Chinese President Xi Jinping and his Indian host Prime Minister Narendra Modi have pledged to cooperate against "radicalisation", but the two sides did not manage to solve the problems which keep them deeply divided.
The informal seaside meeting at Chennai in India on Friday was aimed at mending relations after India irritated China by its splitting of Jammu and Kashmir state in two in August.
The decision will also make the area's Ladakh region, which is partly claimed by China, a separate Indian administrative territory.
India in turn has been enraged by China's diplomatic backing of Pakistan, which controls a much larger part of the disputed Muslim-majority Kashmir region.
But at their talks, the leaders acknowledged a common challenge, Indian Foreign Secretary Vijay Gokhale said.
Dubbed the "2nd India-China Informal Summit" (after a similar summit in the Chinese city of Wuhan in April 2018) a statement by India's Ministry of External Affairs (MEA) talked about a "friendly atmosphere."
"Both leaders said that these were large countries and that radicalisation was a matter of concern to both, and that both would work together to see that radicalisation and terrorism did not affect the fabric of our multicultural, multi-ethnic, multi-religious societies", Gokhale told reporters.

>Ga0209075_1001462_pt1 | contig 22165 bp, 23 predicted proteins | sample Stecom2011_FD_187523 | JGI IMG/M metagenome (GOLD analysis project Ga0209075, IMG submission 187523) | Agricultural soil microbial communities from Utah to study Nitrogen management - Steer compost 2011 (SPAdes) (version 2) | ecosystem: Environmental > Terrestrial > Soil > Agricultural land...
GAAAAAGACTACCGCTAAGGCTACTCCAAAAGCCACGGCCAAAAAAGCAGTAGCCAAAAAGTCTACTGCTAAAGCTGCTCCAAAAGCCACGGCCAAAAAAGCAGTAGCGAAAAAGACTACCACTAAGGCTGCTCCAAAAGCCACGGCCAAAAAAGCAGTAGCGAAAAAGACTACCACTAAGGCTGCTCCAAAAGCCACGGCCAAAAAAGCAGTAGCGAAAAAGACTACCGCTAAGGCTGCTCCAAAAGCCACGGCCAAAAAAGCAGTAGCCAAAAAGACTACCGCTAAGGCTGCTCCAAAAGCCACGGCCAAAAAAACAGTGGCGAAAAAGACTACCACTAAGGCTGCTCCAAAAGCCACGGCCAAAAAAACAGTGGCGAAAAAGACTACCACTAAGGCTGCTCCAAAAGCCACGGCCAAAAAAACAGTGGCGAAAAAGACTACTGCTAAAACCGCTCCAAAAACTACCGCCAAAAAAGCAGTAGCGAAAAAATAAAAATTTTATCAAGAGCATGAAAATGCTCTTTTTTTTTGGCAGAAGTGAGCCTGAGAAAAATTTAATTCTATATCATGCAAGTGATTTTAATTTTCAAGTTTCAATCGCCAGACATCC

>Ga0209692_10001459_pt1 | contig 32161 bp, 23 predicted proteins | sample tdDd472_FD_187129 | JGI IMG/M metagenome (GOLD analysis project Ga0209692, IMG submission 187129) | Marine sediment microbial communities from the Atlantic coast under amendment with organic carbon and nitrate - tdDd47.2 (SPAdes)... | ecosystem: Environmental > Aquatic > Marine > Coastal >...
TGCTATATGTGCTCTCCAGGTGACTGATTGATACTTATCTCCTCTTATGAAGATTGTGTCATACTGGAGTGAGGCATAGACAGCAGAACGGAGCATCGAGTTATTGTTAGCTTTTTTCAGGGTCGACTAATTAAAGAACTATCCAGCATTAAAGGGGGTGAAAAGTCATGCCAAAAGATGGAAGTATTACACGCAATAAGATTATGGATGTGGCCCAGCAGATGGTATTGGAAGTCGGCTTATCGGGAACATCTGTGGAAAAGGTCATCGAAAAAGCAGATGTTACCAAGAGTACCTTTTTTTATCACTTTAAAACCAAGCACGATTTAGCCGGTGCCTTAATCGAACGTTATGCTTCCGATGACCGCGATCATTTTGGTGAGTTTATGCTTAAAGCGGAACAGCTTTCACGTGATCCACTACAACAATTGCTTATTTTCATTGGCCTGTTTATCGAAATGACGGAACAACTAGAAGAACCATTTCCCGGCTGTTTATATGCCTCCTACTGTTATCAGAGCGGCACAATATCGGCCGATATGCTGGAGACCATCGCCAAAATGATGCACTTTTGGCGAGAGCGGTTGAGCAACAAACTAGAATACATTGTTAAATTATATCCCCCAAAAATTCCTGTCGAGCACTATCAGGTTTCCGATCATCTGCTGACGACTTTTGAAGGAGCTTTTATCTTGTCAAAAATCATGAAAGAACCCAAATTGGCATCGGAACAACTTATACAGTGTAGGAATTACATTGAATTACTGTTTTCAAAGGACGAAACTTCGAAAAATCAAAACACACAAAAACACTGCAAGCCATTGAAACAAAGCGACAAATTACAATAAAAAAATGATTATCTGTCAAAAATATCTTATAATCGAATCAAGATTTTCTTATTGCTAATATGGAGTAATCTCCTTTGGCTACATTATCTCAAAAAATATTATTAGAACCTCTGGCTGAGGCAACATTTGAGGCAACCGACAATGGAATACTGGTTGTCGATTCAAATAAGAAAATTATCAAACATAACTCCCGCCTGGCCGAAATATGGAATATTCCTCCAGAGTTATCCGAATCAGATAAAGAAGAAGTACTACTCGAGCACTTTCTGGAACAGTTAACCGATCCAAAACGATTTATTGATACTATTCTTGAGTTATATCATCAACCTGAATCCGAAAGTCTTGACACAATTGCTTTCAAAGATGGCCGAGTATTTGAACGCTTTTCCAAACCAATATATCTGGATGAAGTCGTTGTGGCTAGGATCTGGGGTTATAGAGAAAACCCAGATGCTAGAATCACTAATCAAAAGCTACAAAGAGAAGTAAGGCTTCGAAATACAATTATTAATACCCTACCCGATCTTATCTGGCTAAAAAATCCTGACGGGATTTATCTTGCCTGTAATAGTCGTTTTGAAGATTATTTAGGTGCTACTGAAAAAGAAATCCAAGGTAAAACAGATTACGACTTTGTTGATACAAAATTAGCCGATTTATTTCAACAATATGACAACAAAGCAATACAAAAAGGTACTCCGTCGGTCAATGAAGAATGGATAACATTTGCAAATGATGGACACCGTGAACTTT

India's Foreign ministry spokesman Raveesh Kumar called it "a highly productive day".
But the diplomatic niceties belie the underlying tensions. Part of Beijing's Belt and Road infrastructure mega-programme is planned in Pakistan-administered Kashmir, and Xi held talks with Prime Minister Imran Khan in Beijing just two days before meeting Modi.
When Xi said he supports Pakistan's "legitimate rights", India's MEA thundered it was "not for other countries to comment on the internal affairs of India."
For Beijing, Pakistan provides a crucial leg in its trillion-dollar Belt and Road Initiative, perceived by critics as a world-wide plan to extend China's soft power through construction projects.
China Pakistan Economic Corridor
Beijing is investing over 60 billion USD in the “China-Pakistan Economic Corridor” which goes through the part of Kashmir that is claimed by Pakistan.
This “corridor” extends from the Khunjirab pass between China and Pakistan, all the way to the Indian Ocean arriving at the newly-built, Chinese-financed port of Gwadar.
"The so-called 'China-Pakistan Economic Corridor' violates India's sovereignty and territorial integrity," India's MEA wrote earlier.
"No country can accept a project that ignores its core concerns on sovereignty and territorial integrity."
History of standoffs
Hostility between India and China goes back a long time. In 1962 they went to war and are engaged in periodic standoffs in the Himalayas since then.
To add insult to injury, Beijing's arch foe the Dalai Lama, spritual leader of the Tibetans who fled to India in 1959 after China took control of Tibetan lands, found refuge in the north Indian town of Dharamsala, which is also home to Tibet's government in exile.